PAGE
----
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Last Updated: Thursday, 3 November 2005, 18:35 GMT
School language decline continues
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The vocational aspects of languages need stressing, report says
Learning a modern language beyond the age of 14 is now compulsory in only a quarter of England's state secondary schools, a survey suggests.

In a similar survey a year ago, by the National Centre for Languages, the figure was more than a third.

But the centre said languages could attract pupils if they had support from the senior management in a school.

Some schools were successfully using strategies such as offering more diverse courses and qualifications.

Different sectors

The National Centre for Languages (Cilt) said there was continuing concern about the effect of the government's decision to remove languages from the core curriculum at Key Stage 4 from September 2004.

Its annual
The advantages of learning a language have to be made explicit
Isabella Moore
Director, National Centre for Languages
survey aimed to monitor the extent to which maintained secondary schools in England were making languages optional for students aged over 14.

It sent questionnaires to a representative random sample of 1,577 state schools and 423 independent schools.

The results were based on responses from about 57% of them.

Within the state sector there was a split between comprehensives, only 21% of which now make languages compulsory, and grammar schools (85%).

In the independent sector the figure is 75%, according to its report, Language trends 2005: Languages in Key Stage 4.

French and German hit

Schools in the lowest fifth nationally for educational achievement are least likely to have languages as a compulsory subject (7% do) while schools in the top fifth are most likely (63%).

Regionally, 40% of schools in the South East have compulsory languages, with just 18% in the North West and Yorkshire and 21% in Humberside.

Languages tend to be kept on in schools with higher than average numbers of pupils whose first language is not English.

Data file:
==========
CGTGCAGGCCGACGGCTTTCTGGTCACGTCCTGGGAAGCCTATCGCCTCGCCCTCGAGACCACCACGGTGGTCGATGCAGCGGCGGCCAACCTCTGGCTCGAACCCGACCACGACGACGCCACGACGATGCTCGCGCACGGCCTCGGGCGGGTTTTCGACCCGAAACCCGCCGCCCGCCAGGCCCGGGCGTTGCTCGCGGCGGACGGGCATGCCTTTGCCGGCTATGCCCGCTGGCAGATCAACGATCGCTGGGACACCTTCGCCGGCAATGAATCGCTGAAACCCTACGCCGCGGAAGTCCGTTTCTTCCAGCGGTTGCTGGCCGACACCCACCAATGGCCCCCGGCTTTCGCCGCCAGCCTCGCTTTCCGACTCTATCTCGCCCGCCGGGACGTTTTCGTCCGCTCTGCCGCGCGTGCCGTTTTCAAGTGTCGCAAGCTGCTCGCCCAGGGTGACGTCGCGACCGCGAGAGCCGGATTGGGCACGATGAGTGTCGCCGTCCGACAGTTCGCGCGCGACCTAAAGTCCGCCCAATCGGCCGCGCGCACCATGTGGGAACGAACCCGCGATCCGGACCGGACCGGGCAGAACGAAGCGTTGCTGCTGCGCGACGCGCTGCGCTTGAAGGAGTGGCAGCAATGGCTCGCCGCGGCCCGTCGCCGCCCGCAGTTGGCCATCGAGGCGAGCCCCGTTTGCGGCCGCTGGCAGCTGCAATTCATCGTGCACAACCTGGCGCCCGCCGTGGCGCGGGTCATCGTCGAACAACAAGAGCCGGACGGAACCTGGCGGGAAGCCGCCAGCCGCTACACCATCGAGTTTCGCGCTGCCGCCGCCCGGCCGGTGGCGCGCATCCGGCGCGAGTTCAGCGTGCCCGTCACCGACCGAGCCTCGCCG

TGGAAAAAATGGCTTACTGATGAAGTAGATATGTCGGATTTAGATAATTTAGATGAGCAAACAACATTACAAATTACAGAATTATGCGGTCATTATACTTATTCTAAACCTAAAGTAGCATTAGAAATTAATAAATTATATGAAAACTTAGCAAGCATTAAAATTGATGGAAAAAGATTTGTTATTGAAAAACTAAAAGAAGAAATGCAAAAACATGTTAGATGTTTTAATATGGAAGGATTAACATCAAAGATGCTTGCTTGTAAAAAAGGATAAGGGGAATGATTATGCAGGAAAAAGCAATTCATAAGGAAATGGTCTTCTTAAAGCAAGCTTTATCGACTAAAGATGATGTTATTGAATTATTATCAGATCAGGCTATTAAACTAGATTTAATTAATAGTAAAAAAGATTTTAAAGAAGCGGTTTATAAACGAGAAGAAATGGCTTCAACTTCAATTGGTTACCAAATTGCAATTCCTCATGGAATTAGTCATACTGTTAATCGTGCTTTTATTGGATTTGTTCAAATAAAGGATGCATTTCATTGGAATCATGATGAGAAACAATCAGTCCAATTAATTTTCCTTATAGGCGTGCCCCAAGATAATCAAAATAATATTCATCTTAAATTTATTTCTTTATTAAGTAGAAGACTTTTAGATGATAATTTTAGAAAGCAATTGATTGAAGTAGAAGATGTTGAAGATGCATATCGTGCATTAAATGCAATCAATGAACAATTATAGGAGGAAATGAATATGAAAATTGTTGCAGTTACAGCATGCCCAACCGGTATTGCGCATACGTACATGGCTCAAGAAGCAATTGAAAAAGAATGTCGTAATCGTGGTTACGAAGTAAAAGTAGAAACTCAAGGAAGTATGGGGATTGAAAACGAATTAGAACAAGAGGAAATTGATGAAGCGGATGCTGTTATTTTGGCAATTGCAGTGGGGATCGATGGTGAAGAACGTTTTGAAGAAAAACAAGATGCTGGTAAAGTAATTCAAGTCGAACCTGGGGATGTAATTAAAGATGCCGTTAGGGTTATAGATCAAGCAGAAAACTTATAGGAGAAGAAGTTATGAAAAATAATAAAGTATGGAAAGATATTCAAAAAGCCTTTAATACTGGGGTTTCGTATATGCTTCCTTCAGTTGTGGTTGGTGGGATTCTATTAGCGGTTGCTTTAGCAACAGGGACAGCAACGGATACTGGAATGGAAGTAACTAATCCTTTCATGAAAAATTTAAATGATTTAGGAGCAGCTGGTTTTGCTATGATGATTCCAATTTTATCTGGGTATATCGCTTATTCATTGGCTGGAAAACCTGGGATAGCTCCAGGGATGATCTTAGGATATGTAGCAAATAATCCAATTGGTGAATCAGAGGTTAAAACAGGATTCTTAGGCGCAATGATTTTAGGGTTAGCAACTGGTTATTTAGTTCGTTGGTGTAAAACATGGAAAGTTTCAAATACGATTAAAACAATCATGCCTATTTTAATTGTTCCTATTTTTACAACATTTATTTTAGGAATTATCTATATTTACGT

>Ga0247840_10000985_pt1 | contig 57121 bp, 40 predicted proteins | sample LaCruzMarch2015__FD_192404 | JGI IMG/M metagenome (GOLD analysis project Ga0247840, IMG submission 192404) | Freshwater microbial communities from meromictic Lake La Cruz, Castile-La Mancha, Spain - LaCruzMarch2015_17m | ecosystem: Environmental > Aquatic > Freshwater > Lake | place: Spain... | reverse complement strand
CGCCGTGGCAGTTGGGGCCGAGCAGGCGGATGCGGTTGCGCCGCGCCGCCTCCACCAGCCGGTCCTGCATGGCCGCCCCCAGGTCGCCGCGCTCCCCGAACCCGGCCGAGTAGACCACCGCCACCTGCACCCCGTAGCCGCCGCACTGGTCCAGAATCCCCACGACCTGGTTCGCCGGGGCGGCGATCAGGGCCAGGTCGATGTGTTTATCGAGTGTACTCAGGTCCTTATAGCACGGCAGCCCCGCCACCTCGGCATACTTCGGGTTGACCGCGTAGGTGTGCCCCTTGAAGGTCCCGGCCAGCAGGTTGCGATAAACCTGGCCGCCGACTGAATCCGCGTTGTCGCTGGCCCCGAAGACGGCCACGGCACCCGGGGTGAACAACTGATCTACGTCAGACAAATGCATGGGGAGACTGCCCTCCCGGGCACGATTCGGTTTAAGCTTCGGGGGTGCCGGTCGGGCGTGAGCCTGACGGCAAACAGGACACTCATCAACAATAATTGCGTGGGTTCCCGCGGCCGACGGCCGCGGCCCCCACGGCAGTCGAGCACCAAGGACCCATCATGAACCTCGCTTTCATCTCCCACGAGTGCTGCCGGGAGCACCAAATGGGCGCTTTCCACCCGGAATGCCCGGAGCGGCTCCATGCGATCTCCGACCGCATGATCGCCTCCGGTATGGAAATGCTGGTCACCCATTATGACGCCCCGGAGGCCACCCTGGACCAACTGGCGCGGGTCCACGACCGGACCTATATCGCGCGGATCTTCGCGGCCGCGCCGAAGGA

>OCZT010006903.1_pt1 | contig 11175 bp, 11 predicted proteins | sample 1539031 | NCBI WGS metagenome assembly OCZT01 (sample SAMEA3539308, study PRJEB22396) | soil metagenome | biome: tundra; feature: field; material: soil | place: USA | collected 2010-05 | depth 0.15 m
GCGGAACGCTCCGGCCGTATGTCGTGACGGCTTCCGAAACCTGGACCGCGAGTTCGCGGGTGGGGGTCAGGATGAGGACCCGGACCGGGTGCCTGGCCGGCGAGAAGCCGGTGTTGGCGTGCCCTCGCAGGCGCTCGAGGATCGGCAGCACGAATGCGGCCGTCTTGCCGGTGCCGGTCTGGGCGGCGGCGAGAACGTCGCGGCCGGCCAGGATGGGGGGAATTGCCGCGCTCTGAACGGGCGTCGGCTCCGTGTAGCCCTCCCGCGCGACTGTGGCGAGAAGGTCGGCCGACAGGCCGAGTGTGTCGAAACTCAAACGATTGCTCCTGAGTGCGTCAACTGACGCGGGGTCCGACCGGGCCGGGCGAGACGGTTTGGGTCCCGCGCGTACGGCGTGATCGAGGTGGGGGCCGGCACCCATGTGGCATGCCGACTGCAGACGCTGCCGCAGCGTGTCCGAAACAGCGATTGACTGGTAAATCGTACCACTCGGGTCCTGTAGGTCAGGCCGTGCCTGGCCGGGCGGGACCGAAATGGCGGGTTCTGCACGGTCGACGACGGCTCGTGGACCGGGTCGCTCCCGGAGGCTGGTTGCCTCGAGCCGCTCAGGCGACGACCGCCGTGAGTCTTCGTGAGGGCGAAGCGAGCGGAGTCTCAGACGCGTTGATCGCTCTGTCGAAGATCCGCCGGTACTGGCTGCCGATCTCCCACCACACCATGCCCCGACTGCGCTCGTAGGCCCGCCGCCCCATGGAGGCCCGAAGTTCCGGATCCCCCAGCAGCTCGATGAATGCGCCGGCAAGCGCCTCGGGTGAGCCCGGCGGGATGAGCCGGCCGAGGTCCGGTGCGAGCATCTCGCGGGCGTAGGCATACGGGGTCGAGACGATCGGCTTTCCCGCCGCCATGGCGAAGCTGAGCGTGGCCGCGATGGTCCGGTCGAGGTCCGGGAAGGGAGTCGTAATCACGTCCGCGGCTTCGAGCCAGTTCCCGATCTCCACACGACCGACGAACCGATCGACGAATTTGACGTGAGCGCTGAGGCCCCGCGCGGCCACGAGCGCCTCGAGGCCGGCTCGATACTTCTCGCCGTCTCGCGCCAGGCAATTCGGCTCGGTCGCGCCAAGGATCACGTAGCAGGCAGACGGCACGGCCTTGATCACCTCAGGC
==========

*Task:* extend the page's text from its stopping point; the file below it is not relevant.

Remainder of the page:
The decline has hit French and German the hardest, but Spanish is increasing in popularity.

Among the sort of new courses and qualifications being offered to make the curriculum more interesting are Applied GCSEs, Vocational A-levels and Asset Languages.

'Despondency'

Cilt reported that teachers said the vocational value of languages was not always self-evident and had to be made explicit.

Where this was done, there was evidence that school language departments could respond to the more competitive environment they now found themselves in.

But where there was a lack of managerial support for languages, Cilt said, "demotivation has trickled down and there is a despondency about languages throughout the school".

Its director, Isabella Moore, said: "It is vital that we redouble our efforts to convince pupils of the value and relevance of languages to their future lives.

"The advantages of learning a language have to be made explicit and there needs to be greater acknowledgement of the added value of a language qualification for all students."

The government is focusing its efforts on offering languages in primary schools.

A spokesman for the Department for Education and Skills said the report was "useful in highlighting some of the challenges ahead".

"The government is committed to improving the nation's language skills," he said.

"All seven to 11-year-olds will be entitled to learn at least one foreign language by 2010."

  • Language trends 2005: Languages in Key Stage 4 presents the results of a survey carried out by Cilt, the Association for Language Learning and the Independent Schools Modern Languages Association.




  • SEE ALSO:
    Boys unwilling to learn languages
    19 Oct 05 |  Education
    Language exams in sharp decline
    25 Aug 05 |  Education
    Language teaching pilot 'working'
    13 Jul 05 |  Education
    Language gap 'leads to trade gap'
    05 Jul 05 |  Education
    Languages in schools 'in decline'
    28 Feb 05 |  Education


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